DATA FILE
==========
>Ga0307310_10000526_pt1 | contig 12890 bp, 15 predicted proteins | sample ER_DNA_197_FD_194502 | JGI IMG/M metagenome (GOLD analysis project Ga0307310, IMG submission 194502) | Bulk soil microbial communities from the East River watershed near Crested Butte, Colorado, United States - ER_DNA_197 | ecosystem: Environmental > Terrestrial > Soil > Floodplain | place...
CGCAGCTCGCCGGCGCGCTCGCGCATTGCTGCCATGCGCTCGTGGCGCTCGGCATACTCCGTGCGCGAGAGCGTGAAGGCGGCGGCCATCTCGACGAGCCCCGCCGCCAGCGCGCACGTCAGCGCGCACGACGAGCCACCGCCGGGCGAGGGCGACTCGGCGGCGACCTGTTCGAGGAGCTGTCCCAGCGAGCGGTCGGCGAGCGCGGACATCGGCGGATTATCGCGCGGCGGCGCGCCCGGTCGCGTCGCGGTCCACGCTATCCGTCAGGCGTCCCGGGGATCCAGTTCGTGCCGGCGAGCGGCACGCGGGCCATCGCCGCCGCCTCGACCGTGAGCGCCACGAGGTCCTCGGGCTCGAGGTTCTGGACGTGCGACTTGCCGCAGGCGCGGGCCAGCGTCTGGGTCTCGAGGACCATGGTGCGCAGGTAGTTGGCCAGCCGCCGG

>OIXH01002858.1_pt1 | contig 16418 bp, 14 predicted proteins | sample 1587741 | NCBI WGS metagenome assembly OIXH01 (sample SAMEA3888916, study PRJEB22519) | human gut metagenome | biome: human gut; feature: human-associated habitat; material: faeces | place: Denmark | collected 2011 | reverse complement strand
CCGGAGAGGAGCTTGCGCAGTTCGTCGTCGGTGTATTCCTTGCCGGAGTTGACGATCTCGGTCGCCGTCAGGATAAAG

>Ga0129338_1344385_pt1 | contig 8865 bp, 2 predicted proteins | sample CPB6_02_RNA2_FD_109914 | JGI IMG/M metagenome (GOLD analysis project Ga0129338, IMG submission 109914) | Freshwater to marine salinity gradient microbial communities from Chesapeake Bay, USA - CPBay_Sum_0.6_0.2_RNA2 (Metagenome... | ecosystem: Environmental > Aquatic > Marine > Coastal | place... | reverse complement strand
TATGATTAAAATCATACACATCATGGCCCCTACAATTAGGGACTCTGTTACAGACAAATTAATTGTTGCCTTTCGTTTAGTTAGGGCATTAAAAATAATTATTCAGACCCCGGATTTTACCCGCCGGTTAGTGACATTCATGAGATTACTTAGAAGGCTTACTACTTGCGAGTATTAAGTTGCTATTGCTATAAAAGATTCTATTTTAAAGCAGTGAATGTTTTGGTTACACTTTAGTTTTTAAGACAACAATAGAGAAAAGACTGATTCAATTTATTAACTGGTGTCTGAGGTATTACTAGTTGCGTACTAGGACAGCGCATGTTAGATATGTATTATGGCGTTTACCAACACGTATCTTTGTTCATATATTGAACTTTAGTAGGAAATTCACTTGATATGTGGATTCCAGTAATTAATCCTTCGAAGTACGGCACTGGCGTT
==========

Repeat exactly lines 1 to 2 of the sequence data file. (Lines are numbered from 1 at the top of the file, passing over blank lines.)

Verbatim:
>Ga0307310_10000526_pt1 | contig 12890 bp, 15 predicted proteins | sample ER_DNA_197_FD_194502 | JGI IMG/M metagenome (GOLD analysis project Ga0307310, IMG submission 194502) | Bulk soil microbial communities from the East River watershed near Crested Butte, Colorado, United States - ER_DNA_197 | ecosystem: Environmental > Terrestrial > Soil > Floodplain | place...
CGCAGCTCGCCGGCGCGCTCGCGCATTGCTGCCATGCGCTCGTGGCGCTCGGCATACTCCGTGCGCGAGAGCGTGAAGGCGGCGGCCATCTCGACGAGCCCCGCCGCCAGCGCGCACGTCAGCGCGCACGACGAGCCACCGCCGGGCGAGGGCGACTCGGCGGCGACCTGTTCGAGGAGCTGTCCCAGCGAGCGGTCGGCGAGCGCGGACATCGGCGGATTATCGCGCGGCGGCGCGCCCGGTCGCGTCGCGGTCCACGCTATCCGTCAGGCGTCCCGGGGATCCAGTTCGTGCCGGCGAGCGGCACGCGGGCCATCGCCGCCGCCTCGACCGTGAGCGCCACGAGGTCCTCGGGCTCGAGGTTCTGGACGTGCGACTTGCCGCAGGCGCGGGCCAGCGTCTGGGTCTCGAGGACCATGGTGCGCAGGTAGTTGGCCAGCCGCCGG